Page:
As a business owner, you can’t say “That was my employee’s fault.”

How to Be Accountable

The question is not if you should be accountable to your customers; in today’s market, you have no choice.  If you are not providing exemplary service, you are already on a downhill slide with no way to turn around.  People have too many choices available to them to stick with someone that does not provide what they need and not just meet, but exceed their expectations.

Accountability is more than setting up checkpoints to ensure that mistakes don’t happen.  It’s more than rectifying a situation that resulted in a less than desirable outcome for the customer.  It is about creating a culture of accountability in your business.  That first begins with you.

People often look at accountability as a standard to which someone must be held.  It isn’t a standard; it’s simply who we are.  You either provide exemplary customer service or you don’t; there is no in-between.  Your must lead an accountable life and then it becomes second-nature rather than something you must work at.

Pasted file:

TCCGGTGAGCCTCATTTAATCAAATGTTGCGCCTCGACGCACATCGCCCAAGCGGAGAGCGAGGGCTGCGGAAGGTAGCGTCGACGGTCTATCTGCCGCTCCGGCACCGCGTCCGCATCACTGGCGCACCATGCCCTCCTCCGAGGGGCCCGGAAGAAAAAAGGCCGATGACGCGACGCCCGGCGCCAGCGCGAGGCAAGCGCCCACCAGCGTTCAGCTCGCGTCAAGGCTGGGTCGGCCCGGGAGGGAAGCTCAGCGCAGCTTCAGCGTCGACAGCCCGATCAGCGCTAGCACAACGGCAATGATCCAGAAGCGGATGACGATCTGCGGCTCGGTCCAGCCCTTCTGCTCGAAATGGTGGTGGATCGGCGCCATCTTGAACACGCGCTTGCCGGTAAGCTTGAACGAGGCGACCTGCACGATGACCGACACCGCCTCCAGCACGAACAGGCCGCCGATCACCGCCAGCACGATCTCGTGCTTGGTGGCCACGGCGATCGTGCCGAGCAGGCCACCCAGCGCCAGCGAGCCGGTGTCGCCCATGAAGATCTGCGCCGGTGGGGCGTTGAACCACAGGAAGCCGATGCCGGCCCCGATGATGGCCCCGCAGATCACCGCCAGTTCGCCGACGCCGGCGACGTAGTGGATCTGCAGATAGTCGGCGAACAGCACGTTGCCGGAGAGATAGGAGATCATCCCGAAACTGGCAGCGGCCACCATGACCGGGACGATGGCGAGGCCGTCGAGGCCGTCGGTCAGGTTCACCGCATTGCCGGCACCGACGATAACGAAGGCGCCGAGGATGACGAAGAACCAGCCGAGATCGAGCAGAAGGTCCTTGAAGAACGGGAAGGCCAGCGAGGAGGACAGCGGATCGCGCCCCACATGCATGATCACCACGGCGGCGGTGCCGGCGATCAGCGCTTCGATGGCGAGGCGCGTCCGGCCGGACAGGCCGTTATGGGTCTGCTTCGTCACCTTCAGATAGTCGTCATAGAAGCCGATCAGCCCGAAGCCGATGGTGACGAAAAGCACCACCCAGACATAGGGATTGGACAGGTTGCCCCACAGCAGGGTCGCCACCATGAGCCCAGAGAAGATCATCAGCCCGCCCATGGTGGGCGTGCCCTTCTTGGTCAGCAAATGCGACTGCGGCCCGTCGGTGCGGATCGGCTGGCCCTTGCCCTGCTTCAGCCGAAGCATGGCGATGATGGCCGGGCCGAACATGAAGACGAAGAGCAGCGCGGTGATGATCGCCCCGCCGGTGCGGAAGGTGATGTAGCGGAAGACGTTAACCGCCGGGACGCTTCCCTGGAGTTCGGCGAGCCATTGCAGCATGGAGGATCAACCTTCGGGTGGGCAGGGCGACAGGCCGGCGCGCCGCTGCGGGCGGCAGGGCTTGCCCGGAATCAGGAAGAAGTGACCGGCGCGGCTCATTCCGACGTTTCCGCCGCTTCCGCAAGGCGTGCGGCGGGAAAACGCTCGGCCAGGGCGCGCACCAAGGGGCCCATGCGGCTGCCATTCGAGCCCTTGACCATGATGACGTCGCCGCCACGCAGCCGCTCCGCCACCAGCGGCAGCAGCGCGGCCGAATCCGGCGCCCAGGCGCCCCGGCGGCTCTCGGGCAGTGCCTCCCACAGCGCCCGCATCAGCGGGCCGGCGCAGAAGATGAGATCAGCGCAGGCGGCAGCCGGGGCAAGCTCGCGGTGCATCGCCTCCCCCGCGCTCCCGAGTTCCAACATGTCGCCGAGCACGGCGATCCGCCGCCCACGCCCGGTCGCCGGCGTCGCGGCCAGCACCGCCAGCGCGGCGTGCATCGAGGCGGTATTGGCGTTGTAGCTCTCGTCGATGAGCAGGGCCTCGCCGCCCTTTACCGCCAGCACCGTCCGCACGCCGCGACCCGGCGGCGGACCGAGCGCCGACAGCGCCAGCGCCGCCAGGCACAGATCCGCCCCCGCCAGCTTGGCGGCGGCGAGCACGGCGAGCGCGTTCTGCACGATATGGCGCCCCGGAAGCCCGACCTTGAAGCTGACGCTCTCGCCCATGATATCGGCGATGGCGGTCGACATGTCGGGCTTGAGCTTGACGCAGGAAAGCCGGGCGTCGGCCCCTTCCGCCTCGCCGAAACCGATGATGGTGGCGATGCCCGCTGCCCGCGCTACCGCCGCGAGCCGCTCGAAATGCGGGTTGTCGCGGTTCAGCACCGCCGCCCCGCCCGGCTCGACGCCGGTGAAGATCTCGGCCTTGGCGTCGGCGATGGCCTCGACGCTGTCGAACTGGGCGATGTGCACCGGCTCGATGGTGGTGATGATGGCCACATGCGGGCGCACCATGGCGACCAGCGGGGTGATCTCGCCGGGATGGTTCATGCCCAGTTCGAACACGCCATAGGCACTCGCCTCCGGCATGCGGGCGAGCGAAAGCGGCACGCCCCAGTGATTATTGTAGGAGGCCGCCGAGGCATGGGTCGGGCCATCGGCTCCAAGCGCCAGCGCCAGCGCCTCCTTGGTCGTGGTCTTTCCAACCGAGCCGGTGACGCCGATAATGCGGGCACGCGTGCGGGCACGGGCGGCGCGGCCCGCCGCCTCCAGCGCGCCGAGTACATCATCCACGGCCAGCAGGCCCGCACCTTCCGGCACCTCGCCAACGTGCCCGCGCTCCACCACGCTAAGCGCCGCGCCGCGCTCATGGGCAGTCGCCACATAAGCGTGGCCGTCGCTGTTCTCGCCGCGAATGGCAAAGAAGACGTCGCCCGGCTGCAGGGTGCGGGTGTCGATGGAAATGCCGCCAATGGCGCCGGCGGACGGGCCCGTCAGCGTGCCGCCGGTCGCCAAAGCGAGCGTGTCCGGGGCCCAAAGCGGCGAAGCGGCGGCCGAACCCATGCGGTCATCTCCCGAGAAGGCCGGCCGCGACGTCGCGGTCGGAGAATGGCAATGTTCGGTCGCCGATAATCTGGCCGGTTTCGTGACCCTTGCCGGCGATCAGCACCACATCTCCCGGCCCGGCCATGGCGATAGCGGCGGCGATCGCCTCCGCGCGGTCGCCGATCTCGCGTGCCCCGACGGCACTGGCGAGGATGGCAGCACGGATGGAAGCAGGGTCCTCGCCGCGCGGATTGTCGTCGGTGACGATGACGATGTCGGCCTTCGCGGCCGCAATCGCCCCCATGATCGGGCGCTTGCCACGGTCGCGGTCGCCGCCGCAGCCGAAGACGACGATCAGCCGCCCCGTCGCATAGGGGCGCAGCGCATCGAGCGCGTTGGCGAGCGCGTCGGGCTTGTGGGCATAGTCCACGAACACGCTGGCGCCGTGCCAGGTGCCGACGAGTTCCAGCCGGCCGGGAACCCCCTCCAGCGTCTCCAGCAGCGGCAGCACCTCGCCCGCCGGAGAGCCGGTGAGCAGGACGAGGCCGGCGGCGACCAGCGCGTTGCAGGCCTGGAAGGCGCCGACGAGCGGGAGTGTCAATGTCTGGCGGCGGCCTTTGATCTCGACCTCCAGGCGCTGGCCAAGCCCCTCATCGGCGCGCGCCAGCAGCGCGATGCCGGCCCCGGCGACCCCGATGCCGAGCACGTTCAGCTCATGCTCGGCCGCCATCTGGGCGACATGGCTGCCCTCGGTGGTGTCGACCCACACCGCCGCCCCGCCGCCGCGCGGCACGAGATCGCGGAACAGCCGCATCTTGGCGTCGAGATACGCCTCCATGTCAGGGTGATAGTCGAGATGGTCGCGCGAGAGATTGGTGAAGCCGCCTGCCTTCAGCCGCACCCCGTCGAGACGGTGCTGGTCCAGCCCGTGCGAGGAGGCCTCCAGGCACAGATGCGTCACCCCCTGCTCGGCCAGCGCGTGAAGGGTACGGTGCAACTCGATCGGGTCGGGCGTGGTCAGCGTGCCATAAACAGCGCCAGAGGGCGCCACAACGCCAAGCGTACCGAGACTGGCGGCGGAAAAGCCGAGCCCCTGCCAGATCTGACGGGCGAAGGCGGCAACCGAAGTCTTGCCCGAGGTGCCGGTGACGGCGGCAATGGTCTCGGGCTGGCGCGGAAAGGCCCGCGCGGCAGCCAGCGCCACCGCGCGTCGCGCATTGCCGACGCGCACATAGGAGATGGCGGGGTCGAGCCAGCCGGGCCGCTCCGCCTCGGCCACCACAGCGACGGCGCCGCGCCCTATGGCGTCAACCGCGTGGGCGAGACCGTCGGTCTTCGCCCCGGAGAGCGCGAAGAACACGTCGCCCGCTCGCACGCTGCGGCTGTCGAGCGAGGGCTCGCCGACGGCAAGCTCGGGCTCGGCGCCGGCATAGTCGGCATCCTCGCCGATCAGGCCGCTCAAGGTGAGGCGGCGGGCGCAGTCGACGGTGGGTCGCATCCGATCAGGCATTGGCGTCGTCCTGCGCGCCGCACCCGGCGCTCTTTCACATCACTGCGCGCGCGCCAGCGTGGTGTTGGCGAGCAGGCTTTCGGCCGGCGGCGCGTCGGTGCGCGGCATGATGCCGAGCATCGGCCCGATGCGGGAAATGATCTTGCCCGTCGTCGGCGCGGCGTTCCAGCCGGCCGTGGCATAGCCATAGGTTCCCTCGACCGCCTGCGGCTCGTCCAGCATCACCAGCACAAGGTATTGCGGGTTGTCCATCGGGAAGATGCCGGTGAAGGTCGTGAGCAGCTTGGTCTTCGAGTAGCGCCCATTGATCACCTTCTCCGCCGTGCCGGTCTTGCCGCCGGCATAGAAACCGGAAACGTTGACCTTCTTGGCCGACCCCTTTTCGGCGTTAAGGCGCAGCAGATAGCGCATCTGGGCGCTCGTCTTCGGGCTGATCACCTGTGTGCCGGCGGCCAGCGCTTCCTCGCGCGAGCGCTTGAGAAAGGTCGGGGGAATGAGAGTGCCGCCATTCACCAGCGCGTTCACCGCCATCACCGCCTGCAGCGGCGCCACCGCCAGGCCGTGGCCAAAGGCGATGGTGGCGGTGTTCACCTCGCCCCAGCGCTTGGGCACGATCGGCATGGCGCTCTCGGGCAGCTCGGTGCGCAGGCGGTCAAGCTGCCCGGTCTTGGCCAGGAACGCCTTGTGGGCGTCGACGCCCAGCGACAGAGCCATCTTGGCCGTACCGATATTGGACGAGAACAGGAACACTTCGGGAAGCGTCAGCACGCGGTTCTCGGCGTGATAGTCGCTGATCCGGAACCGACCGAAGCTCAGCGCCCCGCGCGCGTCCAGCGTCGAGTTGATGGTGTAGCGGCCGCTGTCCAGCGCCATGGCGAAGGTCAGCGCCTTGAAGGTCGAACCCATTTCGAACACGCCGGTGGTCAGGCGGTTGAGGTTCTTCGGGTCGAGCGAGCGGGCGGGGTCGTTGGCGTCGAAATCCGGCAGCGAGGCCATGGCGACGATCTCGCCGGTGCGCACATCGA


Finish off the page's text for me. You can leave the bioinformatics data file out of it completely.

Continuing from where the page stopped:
So, how do you translate that attitude to your company, your employees?  You must first clarify your goals.  This allows everyone to take ownership of the goal and their behavior.

In practice, this means taking ownership of an entire project or department instead of just the part you are responsible for.  As a business owner, you can’t say “That was my employee’s fault.”  The customer sees everything that happens in that company as your fault because YOU are the owner.

In the same way, your employees must take responsibility for more than just what they did.  This attitude will shape how they act when someone else falls behind in their job or fails to provide top-notch service.  They will step in and help that customer even if it isn’t their responsibility.  That is true accountability.

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